Friday August 25, 1995
Director John Boorman has a strong personal connection to Myanmar, starting with his father's presence there during World War I, when this isolated Asian country was still known as Burma. Concerned about the current military regime's stifling of political life, he in part made "Beyond Rangoon" to expose that brutal situation to the kind of international audience motion pictures can ensure.
If "Beyond Rangoon's" intentions are laudable, the film itself is not. And this despite the fact that Boorman, here working with director of photography John Seale, shows once again that he is a compelling visual craftsman whose strong filmmaking sense is something for others to envy.
But when the focus goes from the pictorial to the dramatic, "Beyond Rangoon" proves to be something of a devil's bargain. In attempting to make its politics palatable as entertainment, the film has grafted them onto a boatload of Hollywood implausibilities whose excesses cripple believability. Inspired by terribly real events, "Rangoon" is unable to consistently re-create a persuasive reality on screen.
Part of the problem lies with the heroine, Laura Bowman (Patricia Arquette), a young American doctor who is visiting Burma with her sister Andy (Frances McDormand) in 1988. Still in mourning for her husband and their child, murdered by an intruder, she looks on the country's stone monuments only to feel "I was stone myself." Obviously, she is ready for something completely different and that is what she gets.
Hearing a commotion outside her Rangoon hotel room, Laura sneaks out to investigate and stumbles upon a massive political demonstration for the real-life Aung San Suu Kyi (played by Adelle Lutz), the leader of the country's democracy movement. With strength of personality alone, Aung San Suu Kyi personally defuses a potential massacre by armed soldiers. Understandably, Laura is impressed.
Back at her hotel, in the next of numerous contrivances in Alex Lasker & Bill Rubenstein's script, Laura discovers that her passport has been stolen, which means she'll have to stay in the country for a day after her group leaves. "Don't do anything dumb," are her sister's parting words. She must have had a peek at the script.
Killing time in a local market, Laura meets a kindly elderly guide named U Aung Ko (played by an actor of the same name). Though tourists are not allowed outside Rangoon, on a whim she decides to accompany him on a visit to an outlying monastery. Then their car breaks down and they are forced to stay the night with some of U Aung Ko's young friends, who tell her that he is a former university professor who lost his job and was imprisoned for opposing the regime.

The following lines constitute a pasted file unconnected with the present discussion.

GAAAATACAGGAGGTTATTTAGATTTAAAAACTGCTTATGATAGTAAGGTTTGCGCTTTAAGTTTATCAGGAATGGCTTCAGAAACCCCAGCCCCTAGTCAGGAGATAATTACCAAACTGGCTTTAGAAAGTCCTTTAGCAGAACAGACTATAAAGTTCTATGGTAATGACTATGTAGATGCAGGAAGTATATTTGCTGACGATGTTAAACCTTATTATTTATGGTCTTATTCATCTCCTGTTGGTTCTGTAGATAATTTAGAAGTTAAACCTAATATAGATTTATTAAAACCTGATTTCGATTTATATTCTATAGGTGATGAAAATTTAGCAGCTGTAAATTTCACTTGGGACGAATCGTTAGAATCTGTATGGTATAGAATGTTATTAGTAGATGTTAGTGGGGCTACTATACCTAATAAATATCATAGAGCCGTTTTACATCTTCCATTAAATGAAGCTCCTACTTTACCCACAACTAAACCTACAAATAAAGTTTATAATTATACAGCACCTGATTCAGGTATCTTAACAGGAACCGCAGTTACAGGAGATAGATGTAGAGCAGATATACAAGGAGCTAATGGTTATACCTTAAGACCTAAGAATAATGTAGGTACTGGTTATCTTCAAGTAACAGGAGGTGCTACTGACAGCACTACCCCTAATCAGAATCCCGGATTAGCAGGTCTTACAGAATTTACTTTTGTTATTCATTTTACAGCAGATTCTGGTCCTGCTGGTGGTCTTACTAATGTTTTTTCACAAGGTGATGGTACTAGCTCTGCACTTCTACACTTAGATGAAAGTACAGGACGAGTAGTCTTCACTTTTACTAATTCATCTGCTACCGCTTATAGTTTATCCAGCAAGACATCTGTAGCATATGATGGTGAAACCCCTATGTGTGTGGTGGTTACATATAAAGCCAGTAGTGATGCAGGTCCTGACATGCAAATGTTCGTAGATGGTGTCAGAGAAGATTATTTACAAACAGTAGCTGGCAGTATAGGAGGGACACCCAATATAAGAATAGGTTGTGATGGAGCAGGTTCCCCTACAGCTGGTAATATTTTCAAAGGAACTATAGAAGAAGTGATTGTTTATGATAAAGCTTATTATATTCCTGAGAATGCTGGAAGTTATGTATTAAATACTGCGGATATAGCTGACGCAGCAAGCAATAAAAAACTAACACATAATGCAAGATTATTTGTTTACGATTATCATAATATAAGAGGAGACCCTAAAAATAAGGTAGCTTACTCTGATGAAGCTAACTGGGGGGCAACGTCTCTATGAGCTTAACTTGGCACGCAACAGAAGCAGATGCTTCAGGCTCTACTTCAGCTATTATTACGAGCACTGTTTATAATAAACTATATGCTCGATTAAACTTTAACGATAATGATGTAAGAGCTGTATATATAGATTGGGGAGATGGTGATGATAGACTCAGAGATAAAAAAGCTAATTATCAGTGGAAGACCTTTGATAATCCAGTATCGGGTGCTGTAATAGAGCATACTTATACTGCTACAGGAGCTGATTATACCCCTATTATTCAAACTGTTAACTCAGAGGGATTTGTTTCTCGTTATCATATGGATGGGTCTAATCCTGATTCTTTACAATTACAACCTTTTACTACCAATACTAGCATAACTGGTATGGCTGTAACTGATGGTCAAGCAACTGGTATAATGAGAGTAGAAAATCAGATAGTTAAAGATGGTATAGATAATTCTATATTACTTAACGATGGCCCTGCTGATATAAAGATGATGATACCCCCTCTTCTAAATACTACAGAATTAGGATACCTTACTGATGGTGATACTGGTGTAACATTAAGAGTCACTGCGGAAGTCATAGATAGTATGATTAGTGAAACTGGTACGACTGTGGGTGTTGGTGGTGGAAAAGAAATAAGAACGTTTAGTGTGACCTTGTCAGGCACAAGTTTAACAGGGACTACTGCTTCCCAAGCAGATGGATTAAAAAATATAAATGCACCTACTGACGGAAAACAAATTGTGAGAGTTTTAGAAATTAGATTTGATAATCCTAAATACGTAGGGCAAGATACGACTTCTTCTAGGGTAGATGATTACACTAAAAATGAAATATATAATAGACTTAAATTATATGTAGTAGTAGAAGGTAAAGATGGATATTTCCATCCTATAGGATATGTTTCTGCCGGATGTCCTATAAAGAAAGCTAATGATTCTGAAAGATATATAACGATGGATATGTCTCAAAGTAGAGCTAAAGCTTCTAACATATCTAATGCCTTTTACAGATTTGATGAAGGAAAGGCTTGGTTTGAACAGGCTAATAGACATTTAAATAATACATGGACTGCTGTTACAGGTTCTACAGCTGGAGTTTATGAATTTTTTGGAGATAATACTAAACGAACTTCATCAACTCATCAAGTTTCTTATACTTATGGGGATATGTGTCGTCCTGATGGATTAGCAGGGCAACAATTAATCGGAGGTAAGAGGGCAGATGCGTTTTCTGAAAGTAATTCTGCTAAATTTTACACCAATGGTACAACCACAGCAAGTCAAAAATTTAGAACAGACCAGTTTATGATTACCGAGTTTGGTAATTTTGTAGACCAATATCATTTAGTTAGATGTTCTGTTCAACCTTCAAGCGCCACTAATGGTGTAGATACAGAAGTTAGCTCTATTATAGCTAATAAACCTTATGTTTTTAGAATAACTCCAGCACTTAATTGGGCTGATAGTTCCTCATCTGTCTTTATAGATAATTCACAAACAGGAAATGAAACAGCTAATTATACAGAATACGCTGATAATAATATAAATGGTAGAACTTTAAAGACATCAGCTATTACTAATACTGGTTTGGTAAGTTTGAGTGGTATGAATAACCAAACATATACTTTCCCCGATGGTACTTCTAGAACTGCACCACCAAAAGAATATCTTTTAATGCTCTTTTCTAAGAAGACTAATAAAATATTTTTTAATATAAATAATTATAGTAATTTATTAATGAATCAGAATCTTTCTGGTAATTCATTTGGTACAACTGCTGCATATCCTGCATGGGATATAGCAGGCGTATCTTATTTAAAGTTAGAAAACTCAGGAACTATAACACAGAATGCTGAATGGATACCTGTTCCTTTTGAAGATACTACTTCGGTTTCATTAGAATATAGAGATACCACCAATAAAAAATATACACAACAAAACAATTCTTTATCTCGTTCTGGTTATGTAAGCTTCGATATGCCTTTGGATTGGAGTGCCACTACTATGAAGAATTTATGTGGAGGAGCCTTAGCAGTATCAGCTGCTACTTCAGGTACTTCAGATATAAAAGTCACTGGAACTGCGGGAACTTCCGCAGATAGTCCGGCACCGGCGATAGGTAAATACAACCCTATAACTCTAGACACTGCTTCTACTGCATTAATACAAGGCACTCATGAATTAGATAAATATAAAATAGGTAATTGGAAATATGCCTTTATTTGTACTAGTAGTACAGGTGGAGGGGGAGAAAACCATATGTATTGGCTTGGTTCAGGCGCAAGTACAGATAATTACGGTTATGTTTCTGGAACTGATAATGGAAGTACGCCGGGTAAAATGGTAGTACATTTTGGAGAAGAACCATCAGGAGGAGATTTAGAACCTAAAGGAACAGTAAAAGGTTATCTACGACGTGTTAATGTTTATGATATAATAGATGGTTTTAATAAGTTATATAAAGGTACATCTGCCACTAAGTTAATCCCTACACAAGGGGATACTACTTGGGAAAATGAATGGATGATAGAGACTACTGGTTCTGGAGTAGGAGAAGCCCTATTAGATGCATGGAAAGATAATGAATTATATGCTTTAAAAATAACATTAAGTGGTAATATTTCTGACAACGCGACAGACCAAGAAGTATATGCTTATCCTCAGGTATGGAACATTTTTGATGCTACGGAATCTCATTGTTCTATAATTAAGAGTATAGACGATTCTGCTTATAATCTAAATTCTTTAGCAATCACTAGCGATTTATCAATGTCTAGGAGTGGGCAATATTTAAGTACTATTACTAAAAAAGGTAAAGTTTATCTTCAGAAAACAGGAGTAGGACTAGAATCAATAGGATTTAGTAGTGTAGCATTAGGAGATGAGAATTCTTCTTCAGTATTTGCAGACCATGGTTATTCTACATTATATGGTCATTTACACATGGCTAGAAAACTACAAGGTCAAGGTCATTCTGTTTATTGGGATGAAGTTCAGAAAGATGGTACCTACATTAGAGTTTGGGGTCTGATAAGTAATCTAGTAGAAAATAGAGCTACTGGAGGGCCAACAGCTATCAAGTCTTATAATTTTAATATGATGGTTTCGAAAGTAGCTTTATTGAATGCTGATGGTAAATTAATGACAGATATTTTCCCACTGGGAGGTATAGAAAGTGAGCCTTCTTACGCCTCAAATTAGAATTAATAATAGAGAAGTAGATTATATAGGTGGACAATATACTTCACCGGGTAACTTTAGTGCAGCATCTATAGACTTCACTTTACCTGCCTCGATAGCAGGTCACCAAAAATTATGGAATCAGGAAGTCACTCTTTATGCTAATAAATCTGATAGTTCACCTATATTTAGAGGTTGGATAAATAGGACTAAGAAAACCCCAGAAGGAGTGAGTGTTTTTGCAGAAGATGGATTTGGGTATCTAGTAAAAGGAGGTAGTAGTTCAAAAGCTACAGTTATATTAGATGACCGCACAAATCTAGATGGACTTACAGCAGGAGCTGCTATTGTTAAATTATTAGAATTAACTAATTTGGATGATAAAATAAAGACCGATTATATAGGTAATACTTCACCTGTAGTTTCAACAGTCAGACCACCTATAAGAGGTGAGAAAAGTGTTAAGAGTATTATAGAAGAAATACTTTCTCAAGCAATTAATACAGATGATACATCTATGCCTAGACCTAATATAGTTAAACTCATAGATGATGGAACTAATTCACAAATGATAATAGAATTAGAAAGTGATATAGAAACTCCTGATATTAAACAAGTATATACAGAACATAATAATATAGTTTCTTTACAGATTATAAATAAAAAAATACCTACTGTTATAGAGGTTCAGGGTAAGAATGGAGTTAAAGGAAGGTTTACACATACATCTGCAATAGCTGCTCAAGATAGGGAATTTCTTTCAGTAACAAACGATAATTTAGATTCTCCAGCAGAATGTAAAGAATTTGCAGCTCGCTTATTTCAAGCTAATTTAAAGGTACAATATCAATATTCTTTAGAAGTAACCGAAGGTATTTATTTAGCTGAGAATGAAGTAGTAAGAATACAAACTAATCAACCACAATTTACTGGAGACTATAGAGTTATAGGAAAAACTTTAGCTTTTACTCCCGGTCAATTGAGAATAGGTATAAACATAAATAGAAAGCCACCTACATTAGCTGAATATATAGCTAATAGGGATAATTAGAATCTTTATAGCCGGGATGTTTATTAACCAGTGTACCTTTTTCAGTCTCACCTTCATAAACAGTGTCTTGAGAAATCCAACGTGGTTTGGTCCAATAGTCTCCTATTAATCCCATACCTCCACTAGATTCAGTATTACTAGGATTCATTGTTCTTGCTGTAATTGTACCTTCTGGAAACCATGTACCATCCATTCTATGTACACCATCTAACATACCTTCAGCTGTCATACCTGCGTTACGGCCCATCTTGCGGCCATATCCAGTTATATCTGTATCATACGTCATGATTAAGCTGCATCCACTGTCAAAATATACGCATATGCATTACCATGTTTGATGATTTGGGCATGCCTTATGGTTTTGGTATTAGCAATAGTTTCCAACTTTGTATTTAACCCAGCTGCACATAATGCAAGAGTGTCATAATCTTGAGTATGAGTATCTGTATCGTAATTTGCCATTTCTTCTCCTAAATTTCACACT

Like a thirsty sponge, audience surrogate Laura soaks up all kinds of information about the country's political situation.
The next day, everything comes to a convenient boil. The army opens fire on civilians in Rangoon, martial law is declared, the airport closed, and tourist Laura finds herself having to transport a seriously wounded U Aung Ko to a conveniently distant hospital.
This Saturday matinee part of "Beyond Rangoon," rife with unlikely situations and overdone peril, including the threat of rape, is the film's weakest link. Not helping things is Arquette, apparently cast after Michelle Pfeiffer pulled out. Though the actress is awfully game, crawling through mud and hacking through jungle, her Laura comes off as strident and devoid of sense, a difficult character to feel anything for once the impossibilities of the plot are thrown into the mix.
As mentioned, "Rangoon's" surface (the film was shot in Malaysia) is beautiful, and Boorman is especially adept at staging large-scale scenes of political confrontation. But even though the rush of current events (the real Aung San Suu Kyi was recently freed after years of military house arrest) has given this film an added relevance, it's still not as persuasive as its reality deserves.
Beyond Rangoon, 1995. R, for depiction of violent political oppression. A Pleskow/Spikings production, released by Castle Rock Entertainment. Director John Boorman. Producers Barry Spikings, Eric Pleskow, John Boorman. Executive Producer Sean Ryerson. Screenplay Alex Lasker & Bill Rubenstein. Cinematographer John Seale. Editor Ron Davis. Costumes Deborah La Gorce Kramer. Music Hans Zimmer. Production design Anthony Pratt. Art director Errol Kelly. Set decorator Eddie Fowlie. Running time: 1 hour, 39 minutes. Patricia Arquette as Laura Bowman. U Aung Ko as U Aung Ko. Frances McDormand as Andy. Spalding Gray as Jeremy Watt. Adelle Lutz as Aung San Suu Kyi.Copyright © 2015, Los Angeles Times